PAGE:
The author analyzes modern Russian history from a new perspective. Due to the ideological heritage of the XIXth and XXth centuries, the social settings of the sociopolitical history of the USSR (1917–1945) have not been fully identified. Detailed examination of ideological and political concepts shows that the revolution of 1917 became not a middle class, proletarian movement, but rather a plebeian one. The misjudgment by the new power enabled growth but caused tremendous losses of human lives and material damages. Socialization of economy and strict centralization led to a new social structure and established terror as an instrument for social reorganization. WWII revealed the necessity of a correction of these developments, but the events of the Cold War circumvented any further considerations.
11. The USSR as the New World Superpower
World War II came to an end with the surrender of Nazi Germany in Berlin in the late hours of May 8 in the early hours of May 9, 1945. With its surrender, the Soviet Union was definitively positioned as one of the three superpowers that had created the basis for the victorious anti-Hitler coalition, a surprising result when one considers the initial European and internal Soviet political and military situation as it had been in 1941. The Soviet Union was far from taking its new position for granted, but the decisive factors had been the country’s size, the number of people within it, its toughness, and its ability to handle difficult situations. The crucial role the USSR had played in the European war became clear only in 1943, and the Western Allies could do little but to adjust, something visible in the minutes of the Tehran, Yalta, and Potsdam conferences and extensive correspondence involving Roosevelt, Stalin, and Churchill, dated 1941–45.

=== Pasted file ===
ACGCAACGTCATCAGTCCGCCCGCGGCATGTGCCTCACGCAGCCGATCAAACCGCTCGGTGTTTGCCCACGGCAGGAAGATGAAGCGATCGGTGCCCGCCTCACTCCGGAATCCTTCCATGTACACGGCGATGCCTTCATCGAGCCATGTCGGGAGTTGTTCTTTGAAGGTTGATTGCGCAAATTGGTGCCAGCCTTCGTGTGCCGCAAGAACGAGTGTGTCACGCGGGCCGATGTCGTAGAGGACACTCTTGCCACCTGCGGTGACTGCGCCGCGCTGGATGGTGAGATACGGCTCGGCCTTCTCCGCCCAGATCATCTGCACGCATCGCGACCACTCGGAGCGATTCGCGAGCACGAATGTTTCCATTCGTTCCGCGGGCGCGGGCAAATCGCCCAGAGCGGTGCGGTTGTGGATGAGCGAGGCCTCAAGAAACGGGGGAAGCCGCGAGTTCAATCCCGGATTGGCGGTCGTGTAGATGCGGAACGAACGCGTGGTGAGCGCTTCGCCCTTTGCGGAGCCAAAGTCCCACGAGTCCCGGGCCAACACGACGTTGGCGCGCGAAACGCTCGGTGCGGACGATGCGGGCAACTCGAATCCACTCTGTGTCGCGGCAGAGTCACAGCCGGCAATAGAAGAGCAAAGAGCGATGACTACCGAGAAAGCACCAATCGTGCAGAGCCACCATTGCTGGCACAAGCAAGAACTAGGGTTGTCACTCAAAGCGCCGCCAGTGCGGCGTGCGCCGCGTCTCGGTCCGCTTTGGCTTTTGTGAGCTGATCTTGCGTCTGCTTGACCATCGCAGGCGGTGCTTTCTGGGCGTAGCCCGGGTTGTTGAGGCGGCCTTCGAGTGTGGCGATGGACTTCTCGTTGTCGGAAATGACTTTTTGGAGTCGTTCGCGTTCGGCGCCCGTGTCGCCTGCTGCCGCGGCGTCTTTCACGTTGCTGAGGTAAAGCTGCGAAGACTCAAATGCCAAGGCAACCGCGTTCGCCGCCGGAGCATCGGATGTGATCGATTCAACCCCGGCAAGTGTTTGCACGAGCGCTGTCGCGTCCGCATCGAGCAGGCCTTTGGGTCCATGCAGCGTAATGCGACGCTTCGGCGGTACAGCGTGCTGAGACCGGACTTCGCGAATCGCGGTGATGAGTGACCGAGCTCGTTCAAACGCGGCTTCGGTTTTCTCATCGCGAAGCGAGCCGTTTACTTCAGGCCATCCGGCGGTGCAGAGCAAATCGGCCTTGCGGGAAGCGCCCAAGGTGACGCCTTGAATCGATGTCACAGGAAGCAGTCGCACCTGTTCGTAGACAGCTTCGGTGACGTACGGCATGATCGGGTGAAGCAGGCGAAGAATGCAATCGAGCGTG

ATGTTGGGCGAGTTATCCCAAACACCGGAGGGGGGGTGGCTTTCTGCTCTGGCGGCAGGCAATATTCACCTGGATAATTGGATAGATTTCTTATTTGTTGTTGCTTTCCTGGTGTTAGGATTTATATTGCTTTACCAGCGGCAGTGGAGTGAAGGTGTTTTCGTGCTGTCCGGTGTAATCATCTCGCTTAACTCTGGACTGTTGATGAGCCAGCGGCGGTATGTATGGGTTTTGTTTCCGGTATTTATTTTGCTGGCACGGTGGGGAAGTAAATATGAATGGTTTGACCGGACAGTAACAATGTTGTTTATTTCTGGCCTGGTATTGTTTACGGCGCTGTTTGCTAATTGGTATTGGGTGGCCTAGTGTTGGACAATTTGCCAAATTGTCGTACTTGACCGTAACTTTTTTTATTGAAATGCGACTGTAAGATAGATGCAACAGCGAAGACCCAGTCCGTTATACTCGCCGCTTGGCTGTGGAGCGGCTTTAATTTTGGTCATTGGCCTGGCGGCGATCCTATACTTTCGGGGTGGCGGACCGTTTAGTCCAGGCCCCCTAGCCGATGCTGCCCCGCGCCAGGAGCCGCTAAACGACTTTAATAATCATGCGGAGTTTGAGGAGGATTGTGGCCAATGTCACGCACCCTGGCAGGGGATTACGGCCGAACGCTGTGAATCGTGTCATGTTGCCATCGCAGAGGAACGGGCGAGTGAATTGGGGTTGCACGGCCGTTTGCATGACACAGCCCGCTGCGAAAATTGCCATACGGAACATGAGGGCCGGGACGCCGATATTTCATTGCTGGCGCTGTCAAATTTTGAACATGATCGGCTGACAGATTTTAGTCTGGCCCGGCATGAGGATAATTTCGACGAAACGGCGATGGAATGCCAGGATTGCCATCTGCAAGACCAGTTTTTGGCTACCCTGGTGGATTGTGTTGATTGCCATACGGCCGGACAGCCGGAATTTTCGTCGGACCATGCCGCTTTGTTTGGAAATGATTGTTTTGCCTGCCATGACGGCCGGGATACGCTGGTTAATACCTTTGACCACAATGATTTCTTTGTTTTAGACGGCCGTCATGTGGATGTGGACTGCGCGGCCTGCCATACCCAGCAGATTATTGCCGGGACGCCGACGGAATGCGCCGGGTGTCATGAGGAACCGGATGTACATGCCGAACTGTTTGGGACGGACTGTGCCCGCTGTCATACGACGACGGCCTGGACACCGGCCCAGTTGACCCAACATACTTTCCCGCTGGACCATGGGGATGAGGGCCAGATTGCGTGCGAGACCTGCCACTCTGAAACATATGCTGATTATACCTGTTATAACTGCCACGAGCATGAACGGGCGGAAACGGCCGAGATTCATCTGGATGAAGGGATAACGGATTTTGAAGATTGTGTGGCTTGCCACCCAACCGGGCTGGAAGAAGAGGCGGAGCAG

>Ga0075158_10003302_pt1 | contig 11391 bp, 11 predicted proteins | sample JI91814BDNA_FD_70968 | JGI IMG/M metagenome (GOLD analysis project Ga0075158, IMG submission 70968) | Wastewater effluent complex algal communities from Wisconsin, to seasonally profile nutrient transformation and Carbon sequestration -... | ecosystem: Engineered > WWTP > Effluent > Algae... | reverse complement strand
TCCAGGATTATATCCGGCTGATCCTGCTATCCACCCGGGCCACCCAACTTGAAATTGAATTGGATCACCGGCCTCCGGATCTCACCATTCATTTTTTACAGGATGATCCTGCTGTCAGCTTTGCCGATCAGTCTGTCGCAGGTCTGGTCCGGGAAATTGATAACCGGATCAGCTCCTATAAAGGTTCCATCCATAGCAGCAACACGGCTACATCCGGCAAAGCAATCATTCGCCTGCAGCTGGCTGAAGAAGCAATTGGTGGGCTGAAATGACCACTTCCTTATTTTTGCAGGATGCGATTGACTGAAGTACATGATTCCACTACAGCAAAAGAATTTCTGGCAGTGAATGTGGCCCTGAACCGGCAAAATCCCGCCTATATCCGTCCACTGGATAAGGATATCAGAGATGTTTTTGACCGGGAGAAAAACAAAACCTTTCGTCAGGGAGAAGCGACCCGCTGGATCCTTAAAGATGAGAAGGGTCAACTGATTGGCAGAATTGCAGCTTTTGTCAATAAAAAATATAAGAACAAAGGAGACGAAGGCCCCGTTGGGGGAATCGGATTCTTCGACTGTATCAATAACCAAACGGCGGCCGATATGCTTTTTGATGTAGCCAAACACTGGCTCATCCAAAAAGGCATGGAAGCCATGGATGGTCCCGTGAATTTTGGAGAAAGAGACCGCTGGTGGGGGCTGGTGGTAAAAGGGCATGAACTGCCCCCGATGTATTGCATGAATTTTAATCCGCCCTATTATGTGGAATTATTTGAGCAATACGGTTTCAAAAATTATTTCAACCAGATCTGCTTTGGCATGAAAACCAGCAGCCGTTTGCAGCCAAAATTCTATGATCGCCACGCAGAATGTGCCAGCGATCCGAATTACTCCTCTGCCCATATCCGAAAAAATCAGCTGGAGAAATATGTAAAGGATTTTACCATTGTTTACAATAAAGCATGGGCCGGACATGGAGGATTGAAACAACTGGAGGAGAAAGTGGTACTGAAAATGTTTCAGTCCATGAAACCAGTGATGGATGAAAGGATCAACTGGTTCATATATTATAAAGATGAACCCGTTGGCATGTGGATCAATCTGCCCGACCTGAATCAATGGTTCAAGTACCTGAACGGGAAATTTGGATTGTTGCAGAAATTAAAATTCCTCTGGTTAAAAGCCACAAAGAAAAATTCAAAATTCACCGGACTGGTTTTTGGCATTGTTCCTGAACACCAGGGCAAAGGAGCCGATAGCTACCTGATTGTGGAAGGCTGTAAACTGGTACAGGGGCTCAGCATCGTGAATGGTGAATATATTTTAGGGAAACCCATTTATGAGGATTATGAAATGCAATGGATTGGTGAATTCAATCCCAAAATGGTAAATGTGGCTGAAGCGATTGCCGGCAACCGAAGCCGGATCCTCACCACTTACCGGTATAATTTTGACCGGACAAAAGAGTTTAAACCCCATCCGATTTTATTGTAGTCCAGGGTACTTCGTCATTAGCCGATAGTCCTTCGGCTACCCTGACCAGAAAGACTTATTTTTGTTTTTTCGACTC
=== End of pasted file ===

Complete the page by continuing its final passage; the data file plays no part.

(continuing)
In recent years, some journalists and historians have accused the USSR of pursuing expansionist goals during the war and counting on the creation of the extensive Soviet bloc that came into being after the war.369 But prior to World War II, the USSR was not a recognized European superpower. The country had undergone a ten year period of intense industrial development, but was far from up to the task of overcoming its inherent backwardness, the losses it had sustained in World War I and the civil war, and the slow start-up of construction during the first decade of Soviet power. All this was accompanied by the losses of agricultural collectivization and the famine of the 1930s, and the systematic murder of the Soviet elite and a large share of the army command. Prior to 1941, the USSR had not been a popular choice for an ally against Nazi Germany, something shown convincingly during the Spanish Civil War and, particularly, the Munich Agreement of September 1938, in which British and French diplomats had a good chance to create a coalition to shield the Czechoslovak Republic and prevent the outbreak of World War II on the basis of an existing agreement with the USSR. But in Munich they decided otherwise: to agree with Hitler. Even ← 169 | 170 → afterwards there was no intensive effort to sign the USSR on as an ally against Hitler and the Axis states.370.
We have already noted the catastrophic consequences of Stalin’s policies, of his poor estimation of the state of affairs on the eve of war, and his weakness in managing military operations. His ideas on the post-war organization of Central Europe and the Balkans thus began to take shape only after the USSR was attacked by Germany. Initially, Stalin had insisted that the Soviet Union’s 1941 borders remain unchanged.371 In other matters, his ideas did not take shape simply or in a single step. The war with Germany had developed unfavourably for the USSR, and even after Stalingrad it was far from clear whether the USSR would have the strength and the opportunity to end the war in Central Europe and the Balkans. It was equally unclear how the Western Allies would fare in their operations to the south and later in the West of Europe, and what inroads they would make into Central Europe and the Balkans. The greatest unknown came from the USA’s intention to withdraw its military from Europe once the war was over.372.